Two novellas introduce two protagonists yielding to long-stymied grief.
In Shoplifting, a writer named Monica Evans assumes the role of stay-at-home mother to a toddler in the sticks of Northern California. The angst of this identity shift moves Monica to more deeply process life events formerly consigned to “emotional shorthand”—namely her choice to drop out of an MFA program; the memoir she started writing then abruptly stopped; and the death of her sister, a prospective lawyer who was a troublemaker with a knack for shoplifting in a past life. This reflecting, as well as several rattling visitations from a specter, eventually causes Monica to resume her memoir by way of writing a piece on shoplifting. In doing so, she finds herself adopting a penchant for the habit that heals her in surprising ways. In Infidels, an adult named Jackie Rose recalls his wintry preteen years in suburban Minnesota against the backdrop of 1970s postwar anxiety. Jackie is the son of an alcoholic father who is a Vietnam veteran-turned-kitchenware-salesman. Jackie’s mother is a homemaker who—much to her husband’s chagrin—is pursuing a college education. Jackie himself is more like his mother in that he is bookish and prefers to spend time in the library reading and worrying about Russian warfare over training for the hockey and baseball tryouts his father insists he attend. Amid increasing tension between his parents, Jackie disappears into the formidable task that is leaving boyhood behind in “Me Decade” Middle America. In these enjoyable and touching stories, Davidson’s (Spectators, 2017, etc.) prose is meticulous in conjuring the precise atmospherics of time and place. His nostalgia for a bygone era in Infidels is particularly vivid (“I knew where he’d lifted that look. It was Danny Zuko in Grease. We’d seen the movie three times last summer, drooling over Olivia Newton John in those skin-tight leather pants”). The author also demonstrates impressive stylistic dynamism; his writing can be both funny and adept at rendering painful emotional intricacies. That said, Davidson doesn’t extend this care to other elements of his writing. Some side characters lack dimension. Recurring symbols make appearances that read like afterthoughts. And dialogue occasionally veers toward the trite.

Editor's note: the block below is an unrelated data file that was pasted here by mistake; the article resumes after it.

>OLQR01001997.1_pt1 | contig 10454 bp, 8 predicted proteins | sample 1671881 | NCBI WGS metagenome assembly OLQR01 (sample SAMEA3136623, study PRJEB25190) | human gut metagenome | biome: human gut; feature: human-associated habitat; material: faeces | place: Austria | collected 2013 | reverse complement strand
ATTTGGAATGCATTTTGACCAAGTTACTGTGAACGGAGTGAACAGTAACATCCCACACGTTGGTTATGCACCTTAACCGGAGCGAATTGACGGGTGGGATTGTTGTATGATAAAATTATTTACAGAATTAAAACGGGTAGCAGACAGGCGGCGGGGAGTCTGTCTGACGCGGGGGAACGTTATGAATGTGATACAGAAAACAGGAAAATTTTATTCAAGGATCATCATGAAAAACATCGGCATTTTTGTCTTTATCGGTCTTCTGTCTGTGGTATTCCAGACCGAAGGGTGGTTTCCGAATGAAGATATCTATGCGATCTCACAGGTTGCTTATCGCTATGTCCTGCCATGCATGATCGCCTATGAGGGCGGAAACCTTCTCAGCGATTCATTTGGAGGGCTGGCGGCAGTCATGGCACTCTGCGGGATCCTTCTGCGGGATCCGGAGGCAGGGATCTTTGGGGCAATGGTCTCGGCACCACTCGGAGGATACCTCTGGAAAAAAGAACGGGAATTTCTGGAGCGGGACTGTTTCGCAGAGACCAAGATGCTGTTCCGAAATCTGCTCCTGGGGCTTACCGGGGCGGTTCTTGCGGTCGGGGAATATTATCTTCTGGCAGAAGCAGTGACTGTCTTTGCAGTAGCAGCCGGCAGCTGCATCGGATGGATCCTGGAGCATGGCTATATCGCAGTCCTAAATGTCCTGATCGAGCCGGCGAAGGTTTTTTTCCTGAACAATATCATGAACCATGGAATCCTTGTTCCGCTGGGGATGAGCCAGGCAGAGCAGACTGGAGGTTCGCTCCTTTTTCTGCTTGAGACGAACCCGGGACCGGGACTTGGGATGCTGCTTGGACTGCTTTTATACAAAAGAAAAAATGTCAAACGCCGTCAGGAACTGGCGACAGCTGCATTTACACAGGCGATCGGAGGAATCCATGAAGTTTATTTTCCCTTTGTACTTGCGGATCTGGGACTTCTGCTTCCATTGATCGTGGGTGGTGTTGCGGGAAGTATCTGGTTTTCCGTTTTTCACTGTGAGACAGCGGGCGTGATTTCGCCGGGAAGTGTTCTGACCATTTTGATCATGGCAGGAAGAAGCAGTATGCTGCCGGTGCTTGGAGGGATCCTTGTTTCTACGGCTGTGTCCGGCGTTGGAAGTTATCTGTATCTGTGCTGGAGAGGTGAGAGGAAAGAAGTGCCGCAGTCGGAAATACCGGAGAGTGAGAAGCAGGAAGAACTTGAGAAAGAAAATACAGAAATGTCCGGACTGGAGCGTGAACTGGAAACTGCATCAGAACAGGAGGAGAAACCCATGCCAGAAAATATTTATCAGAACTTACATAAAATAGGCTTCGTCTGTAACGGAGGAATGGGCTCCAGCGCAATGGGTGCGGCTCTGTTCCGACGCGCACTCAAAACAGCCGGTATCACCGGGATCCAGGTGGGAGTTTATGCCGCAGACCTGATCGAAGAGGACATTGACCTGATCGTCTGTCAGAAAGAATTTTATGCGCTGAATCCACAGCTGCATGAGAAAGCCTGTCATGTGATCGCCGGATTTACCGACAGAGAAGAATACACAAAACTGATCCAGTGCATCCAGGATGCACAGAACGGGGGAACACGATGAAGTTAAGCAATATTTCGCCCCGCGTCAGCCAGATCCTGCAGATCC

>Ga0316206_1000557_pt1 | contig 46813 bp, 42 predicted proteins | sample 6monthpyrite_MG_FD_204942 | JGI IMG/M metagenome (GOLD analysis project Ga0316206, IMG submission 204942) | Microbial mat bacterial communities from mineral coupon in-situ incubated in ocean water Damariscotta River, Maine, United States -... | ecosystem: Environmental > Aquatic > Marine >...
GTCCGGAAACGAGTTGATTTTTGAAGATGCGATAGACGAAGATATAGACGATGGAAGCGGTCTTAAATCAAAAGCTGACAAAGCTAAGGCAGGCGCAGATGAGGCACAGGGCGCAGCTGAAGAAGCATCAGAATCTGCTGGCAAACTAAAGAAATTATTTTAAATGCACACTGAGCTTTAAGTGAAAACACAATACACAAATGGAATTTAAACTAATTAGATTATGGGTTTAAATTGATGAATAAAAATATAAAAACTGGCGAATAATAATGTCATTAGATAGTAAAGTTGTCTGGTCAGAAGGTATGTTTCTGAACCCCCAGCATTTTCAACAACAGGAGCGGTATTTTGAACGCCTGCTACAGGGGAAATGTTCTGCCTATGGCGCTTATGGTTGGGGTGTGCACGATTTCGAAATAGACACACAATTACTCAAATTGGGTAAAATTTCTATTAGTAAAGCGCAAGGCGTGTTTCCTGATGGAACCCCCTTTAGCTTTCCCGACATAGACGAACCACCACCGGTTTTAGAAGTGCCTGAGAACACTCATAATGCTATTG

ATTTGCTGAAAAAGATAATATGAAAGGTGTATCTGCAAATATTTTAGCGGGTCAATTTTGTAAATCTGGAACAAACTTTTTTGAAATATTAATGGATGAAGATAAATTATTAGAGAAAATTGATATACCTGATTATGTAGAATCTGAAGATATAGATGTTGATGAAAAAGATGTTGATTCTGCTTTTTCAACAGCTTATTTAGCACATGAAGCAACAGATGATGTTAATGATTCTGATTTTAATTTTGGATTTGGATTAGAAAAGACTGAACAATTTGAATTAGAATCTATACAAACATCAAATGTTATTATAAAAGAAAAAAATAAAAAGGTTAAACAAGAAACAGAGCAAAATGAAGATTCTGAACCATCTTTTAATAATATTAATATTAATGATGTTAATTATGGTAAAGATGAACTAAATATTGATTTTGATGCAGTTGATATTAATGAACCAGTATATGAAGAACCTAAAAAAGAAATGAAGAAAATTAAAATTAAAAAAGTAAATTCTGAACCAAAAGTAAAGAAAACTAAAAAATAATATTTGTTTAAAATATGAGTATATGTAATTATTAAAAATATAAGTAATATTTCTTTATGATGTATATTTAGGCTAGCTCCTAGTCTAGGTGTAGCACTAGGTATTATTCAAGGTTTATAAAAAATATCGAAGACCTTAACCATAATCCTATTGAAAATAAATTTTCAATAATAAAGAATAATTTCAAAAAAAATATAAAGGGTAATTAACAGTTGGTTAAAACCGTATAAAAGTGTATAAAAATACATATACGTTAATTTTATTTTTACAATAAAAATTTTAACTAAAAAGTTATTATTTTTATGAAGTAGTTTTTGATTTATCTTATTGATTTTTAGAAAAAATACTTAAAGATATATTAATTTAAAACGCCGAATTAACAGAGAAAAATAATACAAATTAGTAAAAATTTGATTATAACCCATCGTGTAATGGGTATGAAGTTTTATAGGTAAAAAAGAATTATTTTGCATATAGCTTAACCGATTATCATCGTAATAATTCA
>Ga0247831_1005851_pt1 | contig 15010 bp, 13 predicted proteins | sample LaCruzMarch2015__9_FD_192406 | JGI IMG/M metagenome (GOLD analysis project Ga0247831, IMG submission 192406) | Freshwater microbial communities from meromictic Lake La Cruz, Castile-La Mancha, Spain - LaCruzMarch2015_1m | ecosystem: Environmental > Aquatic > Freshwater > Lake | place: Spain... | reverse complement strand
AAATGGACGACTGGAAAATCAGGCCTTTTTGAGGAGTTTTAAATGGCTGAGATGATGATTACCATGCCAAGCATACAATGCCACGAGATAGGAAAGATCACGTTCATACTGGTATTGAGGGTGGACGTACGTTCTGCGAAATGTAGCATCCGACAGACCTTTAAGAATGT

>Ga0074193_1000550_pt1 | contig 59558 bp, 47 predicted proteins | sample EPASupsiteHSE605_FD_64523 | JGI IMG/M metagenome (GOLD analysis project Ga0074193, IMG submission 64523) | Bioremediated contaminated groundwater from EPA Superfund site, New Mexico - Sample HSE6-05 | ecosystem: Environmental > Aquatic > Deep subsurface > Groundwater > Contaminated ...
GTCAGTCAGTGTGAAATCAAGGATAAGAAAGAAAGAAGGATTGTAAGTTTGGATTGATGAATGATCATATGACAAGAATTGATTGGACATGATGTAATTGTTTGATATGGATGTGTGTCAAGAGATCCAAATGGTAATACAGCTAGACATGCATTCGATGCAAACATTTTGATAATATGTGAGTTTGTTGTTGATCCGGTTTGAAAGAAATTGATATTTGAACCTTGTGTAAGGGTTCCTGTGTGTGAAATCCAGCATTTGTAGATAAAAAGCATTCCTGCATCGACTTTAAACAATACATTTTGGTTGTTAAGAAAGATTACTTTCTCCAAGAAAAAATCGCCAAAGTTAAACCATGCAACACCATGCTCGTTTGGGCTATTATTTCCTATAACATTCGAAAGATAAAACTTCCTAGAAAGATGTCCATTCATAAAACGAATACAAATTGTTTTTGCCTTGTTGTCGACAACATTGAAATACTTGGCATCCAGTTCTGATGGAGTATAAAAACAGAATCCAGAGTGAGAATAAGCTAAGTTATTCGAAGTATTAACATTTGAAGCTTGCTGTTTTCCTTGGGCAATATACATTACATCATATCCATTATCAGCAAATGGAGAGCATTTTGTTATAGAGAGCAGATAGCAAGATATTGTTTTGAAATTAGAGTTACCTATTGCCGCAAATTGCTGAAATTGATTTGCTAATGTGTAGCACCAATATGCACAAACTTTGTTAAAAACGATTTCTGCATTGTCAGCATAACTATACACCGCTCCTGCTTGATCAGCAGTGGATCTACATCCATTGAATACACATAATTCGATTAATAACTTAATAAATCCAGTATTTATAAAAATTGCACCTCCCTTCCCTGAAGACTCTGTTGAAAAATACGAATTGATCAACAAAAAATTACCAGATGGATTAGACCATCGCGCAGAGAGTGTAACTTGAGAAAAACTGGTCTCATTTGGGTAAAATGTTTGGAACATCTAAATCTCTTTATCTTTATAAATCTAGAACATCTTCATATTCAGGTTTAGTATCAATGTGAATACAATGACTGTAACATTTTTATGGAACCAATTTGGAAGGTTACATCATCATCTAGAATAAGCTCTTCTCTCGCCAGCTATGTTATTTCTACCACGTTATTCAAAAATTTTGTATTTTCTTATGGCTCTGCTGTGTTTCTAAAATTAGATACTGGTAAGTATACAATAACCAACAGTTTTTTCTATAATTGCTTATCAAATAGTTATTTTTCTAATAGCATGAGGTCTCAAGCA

A pair of tales that will entertain, transport, and move readers.